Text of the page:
The problem with focusing largely on income as the principal measure of poverty is that it reduces human well-being to money and markets, which are both central components of the capitalist system. In the same manner that the well-being of a nation is primarily determined by its Gross Domestic Product (GDP), the primary determinant of individual well-being is income. And in the same way that GDP tells us nothing about the distribution of the wealth generated or the well-being of the people within a nation, individual income (particularly at the low end of the wage scale) sheds little light on the quality of life experienced by individuals. Not surprisingly these two—GDP and individual income—are intimately linked, since the forced displacement of peasants from the land forces them to sell their labor for a wage in order to purchase their basic needs; activities that contribute to economic growth by increasing a nation’s GDP.
As Indian philosopher and physicist Vandana Shiva points out, in capitalism “if you consume what you produce, you do not really produce, at least not economically speaking. If I grow my own food, and do not sell it, then this does not contribute to GDP, and so does not contribute towards ‘growth’.” Consequently, under the logic of the capitalist system, those who engage in traditional and sustainable modes of production and consumption must be incorporated—often through coercion—into the capitalist market economy as wage laborers and consumers.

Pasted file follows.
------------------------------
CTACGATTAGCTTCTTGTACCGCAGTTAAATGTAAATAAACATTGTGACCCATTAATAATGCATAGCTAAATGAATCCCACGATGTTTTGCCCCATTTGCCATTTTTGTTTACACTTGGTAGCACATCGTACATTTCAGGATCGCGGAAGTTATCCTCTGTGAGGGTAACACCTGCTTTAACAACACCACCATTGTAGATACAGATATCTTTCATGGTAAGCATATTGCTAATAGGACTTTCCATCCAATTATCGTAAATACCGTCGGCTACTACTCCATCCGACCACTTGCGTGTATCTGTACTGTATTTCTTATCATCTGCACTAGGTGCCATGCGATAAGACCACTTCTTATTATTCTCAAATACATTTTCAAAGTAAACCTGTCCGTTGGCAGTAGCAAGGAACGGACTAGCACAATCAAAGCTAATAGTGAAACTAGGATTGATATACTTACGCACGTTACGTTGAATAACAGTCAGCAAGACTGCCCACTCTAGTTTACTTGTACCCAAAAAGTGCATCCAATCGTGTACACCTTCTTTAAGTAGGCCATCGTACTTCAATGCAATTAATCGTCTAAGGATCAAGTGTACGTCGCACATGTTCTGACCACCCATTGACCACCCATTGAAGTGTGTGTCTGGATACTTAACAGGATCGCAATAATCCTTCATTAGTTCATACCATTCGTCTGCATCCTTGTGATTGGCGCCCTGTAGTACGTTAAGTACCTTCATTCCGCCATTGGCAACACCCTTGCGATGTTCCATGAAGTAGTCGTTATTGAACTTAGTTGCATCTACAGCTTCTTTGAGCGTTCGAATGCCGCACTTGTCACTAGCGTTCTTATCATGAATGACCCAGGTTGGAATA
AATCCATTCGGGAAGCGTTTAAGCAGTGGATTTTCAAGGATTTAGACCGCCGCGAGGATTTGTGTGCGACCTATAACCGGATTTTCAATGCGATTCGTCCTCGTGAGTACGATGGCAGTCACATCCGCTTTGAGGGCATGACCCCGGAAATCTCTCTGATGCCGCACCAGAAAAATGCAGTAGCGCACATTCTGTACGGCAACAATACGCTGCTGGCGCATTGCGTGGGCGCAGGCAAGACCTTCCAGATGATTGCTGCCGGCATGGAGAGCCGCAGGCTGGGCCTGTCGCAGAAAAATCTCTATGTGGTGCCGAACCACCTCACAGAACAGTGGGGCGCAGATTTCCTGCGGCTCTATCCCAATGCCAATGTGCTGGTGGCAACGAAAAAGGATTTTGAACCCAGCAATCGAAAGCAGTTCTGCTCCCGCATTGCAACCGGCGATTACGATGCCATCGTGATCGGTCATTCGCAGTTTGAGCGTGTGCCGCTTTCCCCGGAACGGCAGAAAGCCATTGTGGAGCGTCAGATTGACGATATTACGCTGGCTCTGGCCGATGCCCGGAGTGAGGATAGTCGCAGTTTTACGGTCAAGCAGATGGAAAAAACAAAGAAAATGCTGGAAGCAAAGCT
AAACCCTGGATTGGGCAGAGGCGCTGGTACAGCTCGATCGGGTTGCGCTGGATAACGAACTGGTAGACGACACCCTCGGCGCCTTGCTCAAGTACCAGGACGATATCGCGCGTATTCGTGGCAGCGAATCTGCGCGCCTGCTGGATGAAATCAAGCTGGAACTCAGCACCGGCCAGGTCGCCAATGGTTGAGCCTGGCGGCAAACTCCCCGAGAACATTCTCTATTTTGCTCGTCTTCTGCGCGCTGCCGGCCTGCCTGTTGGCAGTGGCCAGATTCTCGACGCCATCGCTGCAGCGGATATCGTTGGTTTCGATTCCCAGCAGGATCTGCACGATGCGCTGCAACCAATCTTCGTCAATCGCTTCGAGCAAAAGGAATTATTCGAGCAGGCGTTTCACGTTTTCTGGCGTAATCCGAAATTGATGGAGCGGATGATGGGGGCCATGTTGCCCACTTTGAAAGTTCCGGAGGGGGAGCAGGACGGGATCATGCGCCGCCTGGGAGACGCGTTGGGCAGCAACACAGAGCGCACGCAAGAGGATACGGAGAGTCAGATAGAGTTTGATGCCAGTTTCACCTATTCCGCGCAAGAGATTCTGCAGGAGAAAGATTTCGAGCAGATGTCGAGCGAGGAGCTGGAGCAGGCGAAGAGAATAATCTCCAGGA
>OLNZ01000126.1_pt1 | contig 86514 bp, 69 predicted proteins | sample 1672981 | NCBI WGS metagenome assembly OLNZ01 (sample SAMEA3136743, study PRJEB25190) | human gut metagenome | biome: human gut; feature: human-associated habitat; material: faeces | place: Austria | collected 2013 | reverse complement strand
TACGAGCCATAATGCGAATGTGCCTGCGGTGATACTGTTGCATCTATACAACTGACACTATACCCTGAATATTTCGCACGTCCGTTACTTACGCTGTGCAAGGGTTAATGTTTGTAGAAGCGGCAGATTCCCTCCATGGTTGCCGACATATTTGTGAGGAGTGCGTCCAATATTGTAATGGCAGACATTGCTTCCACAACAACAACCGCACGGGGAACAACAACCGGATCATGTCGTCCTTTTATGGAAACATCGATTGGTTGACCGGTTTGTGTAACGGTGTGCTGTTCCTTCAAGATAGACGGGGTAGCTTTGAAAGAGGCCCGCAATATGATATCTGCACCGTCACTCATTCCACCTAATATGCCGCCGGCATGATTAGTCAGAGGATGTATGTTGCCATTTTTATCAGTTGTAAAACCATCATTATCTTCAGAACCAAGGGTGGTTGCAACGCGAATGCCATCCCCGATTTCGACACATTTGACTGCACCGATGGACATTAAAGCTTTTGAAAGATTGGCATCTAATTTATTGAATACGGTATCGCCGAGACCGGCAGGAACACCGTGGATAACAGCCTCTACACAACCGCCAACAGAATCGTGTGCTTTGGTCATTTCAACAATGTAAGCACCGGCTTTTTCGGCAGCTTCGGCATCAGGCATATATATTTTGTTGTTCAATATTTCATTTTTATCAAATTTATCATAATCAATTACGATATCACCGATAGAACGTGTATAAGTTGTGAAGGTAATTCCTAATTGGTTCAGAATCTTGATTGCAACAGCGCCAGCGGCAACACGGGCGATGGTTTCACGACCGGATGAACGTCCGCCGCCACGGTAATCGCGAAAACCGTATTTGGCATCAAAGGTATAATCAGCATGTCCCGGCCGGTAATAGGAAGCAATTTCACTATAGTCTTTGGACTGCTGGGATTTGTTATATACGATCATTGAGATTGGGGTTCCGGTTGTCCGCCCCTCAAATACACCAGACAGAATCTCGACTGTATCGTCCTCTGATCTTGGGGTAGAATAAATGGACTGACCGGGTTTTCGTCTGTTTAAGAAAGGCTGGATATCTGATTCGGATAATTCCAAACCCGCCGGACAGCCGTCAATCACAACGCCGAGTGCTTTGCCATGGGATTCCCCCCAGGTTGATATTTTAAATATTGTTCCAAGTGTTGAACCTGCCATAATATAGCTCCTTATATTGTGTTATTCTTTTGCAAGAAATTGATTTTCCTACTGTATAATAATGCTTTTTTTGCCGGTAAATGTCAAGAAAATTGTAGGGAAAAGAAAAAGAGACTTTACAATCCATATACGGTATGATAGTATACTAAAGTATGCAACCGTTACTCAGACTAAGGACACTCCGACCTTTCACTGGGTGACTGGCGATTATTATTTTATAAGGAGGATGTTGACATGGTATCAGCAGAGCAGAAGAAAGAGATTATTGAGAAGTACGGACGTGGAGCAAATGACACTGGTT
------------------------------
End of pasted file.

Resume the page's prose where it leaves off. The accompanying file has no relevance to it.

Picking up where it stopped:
This is precisely what occurred in Mexico under the North American Free Trade Agreement (NAFTA) when U.S. agricultural subsidies of $4.5 billion a year allowed large U.S. corn growers to flood the Mexican market. During the first decade of NAFTA some two million Mexican farmers who had produced for subsistence and local markets were forced to quit farming and seek jobs in urban areas because they could not compete with the U.S. subsidized imports. But NAFTA had only created 700,000 manufacturing jobs at its peak in 2000; nowhere near enough to offset the number of peasants forcibly displaced from the land. And by 2003, more than 300,000 of those jobs had moved overseas, primarily to China, where multinational corporations were being better served through labour costs that were even lower than in Mexico.